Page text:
Building Materials and Process Engineering

  • Material Investigations
  • Material Processing
  • Innovative Products
  • Building materials development

Material, Processes and Machines

The Building Materials and Process Engineering research field investigates and develops the scientific and technical bases for the extraction of raw materials and the production and processing of building materials. Its tasks and responsibilities essentially result from the close interaction between materials, processes and equipment. The only way to implement effective new solutions or improve existing processes is thus to adopt a holistic view and to engage in close collaboration between the fields of materials science, process engineering and mechanical engineering.


Concrete and other mixes

In a multitude of projects, an exceedingly wide range of concrete and other mixes are being developed and improved with respect to their material characteristics and workability parameters. Materials include conventional ready-mixed and cast-in-place concrete, self-compacting and ultra-high-performance concrete (SCC and UHPC), fibre-reinforced concrete as well as textile, light-weight, aerated and foam concretes, mineral foams, compounds for dry mortar products, soil mortar and plastic-bound polymer concrete.

Polymer concrete

Conventional cement concrete is often not resistant in chemically aggressive environments. The result is high economic damage due to component failure. Polymer concretes are produced using binders based on polymers. The concrete obtained is impermeable to liquids, highly resistant to chemicals and capable of withstanding high mechanical loads. Together with partners from industry, IAB develops novel polymer concrete formulations and products for demanding applications.

Ceramic raw materials and ceramic materials

As the oldest man-made building material, brick must respond to steadily increasing requirements regarding its physical properties. We are working on innovations related to raw materials and the production process so as to keep brick competitive both in terms of its physical properties and its commercial viability. This research is also inextricably linked to reducing energy consumption and lowering CO2 emissions in production and processing. We conceive sustainability strategies, investigate potentials and develop approaches to the efficient use of resources and waste materials.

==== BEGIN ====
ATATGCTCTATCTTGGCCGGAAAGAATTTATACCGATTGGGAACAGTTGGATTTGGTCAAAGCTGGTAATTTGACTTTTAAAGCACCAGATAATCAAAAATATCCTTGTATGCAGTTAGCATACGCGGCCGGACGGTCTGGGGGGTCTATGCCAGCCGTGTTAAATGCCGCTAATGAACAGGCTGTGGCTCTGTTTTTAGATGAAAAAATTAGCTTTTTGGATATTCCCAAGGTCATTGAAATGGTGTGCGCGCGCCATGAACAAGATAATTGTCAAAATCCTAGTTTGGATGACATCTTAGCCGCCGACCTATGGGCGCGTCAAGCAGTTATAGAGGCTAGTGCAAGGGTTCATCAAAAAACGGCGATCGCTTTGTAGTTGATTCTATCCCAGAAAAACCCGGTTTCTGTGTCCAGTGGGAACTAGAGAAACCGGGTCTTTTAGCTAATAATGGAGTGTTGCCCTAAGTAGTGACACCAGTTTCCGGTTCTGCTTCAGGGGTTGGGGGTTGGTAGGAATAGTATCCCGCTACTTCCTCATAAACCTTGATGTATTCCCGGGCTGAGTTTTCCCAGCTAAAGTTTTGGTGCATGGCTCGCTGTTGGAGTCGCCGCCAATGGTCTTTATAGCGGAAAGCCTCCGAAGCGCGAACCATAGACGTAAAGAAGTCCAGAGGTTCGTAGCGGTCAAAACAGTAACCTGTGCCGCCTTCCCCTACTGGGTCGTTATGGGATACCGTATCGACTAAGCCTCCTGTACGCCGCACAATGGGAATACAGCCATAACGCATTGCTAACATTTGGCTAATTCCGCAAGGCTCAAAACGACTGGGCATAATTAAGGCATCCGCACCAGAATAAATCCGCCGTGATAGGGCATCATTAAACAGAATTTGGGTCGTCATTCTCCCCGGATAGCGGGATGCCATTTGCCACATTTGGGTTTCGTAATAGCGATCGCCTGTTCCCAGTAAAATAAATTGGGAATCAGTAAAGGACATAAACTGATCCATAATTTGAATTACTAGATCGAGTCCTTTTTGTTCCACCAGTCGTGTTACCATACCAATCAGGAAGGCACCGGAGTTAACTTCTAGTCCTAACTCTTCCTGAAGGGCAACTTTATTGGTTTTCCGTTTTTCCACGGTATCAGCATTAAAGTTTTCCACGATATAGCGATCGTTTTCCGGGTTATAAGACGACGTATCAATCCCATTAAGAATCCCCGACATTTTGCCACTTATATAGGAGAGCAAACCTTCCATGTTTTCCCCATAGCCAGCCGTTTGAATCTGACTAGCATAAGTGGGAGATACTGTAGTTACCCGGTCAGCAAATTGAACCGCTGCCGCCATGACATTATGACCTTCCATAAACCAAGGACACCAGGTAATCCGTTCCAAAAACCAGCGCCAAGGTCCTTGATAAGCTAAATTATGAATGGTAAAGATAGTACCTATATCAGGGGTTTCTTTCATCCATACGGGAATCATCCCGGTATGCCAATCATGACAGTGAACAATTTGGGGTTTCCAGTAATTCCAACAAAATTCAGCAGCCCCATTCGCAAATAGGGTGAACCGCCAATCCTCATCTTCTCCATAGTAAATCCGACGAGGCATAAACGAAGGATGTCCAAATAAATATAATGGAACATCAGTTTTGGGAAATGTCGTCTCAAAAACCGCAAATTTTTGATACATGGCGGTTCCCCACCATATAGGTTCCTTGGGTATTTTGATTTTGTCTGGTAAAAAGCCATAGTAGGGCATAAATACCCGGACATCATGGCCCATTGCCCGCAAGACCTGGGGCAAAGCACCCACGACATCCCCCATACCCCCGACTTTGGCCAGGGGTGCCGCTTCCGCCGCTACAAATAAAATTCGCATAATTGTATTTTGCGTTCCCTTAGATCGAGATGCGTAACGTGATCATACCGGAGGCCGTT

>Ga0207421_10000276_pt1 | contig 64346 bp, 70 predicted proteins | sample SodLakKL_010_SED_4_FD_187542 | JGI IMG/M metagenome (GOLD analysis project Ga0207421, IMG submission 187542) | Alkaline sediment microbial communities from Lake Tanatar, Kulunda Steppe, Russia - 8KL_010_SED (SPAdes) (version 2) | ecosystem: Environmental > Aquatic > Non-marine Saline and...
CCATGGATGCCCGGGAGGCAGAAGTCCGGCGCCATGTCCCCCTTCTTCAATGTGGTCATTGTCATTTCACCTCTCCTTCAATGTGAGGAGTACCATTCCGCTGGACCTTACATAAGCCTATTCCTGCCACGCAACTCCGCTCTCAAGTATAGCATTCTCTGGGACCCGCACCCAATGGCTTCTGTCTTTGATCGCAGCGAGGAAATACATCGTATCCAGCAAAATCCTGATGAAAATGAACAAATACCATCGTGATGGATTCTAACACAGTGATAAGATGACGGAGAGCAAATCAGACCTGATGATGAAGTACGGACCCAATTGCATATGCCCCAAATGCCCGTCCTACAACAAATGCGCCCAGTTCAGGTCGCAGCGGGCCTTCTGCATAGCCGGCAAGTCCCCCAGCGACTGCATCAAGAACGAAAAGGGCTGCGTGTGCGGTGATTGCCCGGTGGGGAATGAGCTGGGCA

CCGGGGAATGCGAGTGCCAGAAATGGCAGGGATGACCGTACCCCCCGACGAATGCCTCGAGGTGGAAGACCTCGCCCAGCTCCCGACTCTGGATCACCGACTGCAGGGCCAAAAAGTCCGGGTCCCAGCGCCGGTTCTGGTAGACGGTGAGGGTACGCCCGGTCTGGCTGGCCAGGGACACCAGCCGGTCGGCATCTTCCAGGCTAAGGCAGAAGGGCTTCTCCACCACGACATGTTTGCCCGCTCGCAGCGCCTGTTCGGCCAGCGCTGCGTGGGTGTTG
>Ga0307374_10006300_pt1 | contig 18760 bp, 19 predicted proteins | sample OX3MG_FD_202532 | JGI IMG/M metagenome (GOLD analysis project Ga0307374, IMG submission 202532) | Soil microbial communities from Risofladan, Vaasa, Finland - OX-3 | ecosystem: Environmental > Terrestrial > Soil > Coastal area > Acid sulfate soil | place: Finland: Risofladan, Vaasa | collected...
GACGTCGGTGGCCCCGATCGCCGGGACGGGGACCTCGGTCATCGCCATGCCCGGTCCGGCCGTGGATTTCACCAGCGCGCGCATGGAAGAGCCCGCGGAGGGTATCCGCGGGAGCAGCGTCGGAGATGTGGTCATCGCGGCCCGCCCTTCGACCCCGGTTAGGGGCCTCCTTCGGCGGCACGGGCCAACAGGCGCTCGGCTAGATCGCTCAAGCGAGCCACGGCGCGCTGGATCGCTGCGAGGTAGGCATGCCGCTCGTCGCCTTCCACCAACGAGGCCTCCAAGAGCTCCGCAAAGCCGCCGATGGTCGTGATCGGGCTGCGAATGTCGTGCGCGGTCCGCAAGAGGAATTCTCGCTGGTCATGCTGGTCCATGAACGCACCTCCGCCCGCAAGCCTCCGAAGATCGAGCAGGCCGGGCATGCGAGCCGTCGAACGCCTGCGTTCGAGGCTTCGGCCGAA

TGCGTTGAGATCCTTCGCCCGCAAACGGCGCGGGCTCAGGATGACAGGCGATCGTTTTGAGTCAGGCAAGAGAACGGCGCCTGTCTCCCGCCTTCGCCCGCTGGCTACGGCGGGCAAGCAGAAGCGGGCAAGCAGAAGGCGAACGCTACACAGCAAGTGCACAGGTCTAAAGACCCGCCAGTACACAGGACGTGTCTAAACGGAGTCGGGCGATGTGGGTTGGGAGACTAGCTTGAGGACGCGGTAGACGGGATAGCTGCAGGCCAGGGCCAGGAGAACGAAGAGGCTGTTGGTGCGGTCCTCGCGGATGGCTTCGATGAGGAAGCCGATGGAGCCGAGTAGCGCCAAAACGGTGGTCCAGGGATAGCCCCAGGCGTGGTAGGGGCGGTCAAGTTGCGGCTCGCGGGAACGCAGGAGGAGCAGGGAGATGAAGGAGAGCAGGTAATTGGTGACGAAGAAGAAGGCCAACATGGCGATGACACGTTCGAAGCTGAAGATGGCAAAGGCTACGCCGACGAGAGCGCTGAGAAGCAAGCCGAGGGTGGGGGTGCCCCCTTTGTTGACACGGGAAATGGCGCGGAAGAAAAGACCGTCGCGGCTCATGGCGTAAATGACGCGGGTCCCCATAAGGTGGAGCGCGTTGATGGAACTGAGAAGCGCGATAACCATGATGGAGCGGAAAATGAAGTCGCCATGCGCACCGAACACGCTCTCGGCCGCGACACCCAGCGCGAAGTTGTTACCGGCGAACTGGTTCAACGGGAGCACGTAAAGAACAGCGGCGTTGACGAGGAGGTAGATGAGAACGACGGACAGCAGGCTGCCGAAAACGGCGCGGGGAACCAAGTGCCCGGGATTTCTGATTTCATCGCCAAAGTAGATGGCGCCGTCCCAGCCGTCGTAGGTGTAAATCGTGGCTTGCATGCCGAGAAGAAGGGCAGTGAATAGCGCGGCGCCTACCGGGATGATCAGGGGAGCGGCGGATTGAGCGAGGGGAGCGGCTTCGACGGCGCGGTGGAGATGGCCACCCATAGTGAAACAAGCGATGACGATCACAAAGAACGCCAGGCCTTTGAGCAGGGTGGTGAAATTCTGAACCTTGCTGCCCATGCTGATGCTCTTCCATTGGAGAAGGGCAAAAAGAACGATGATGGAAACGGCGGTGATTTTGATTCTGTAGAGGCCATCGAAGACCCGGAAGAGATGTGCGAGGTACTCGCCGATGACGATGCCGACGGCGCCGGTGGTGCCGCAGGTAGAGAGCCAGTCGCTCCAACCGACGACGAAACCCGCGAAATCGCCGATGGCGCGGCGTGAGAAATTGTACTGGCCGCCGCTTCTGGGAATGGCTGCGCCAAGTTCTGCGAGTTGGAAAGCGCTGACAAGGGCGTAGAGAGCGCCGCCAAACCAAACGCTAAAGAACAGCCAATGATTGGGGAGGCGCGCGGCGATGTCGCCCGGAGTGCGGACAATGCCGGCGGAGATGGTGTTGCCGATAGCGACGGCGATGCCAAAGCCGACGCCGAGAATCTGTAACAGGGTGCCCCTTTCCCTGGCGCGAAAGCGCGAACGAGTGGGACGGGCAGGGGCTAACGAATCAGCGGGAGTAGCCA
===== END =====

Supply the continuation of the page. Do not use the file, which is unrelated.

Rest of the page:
Clay building materials

Clay meets all the requirements for a modern, ecological or building biological binding agent. In the production of earthen building materials, almost little energy is used and almost no CO2 is emitted. Clay building products are not only used in residential construction, but also more and more frequently in the expansion and conversion of large commercial premises and public building complexes. Public authorities are increasingly opting for this building material for the renovation of schools and kindergartens in order to benefit from its outstanding climatic properties.
Research work at the IAB is concerned with product developments around the building material clay. In addition to clay building boards and finish products for wall surfaces, the prefabrication of clay walls is the focus of research.

Regenerative raw materials

Furthermore, increasing efforts are being made to conserve primary resources and to promote building with regenerative raw materials. Related research activities pertain not only to wood, but also to the use of hemp, miscanthus and various types of grain.


  • Measurement Methods
  • Pneumatics
  • Microscopy

It’s the Process that Matters Most

Material analysis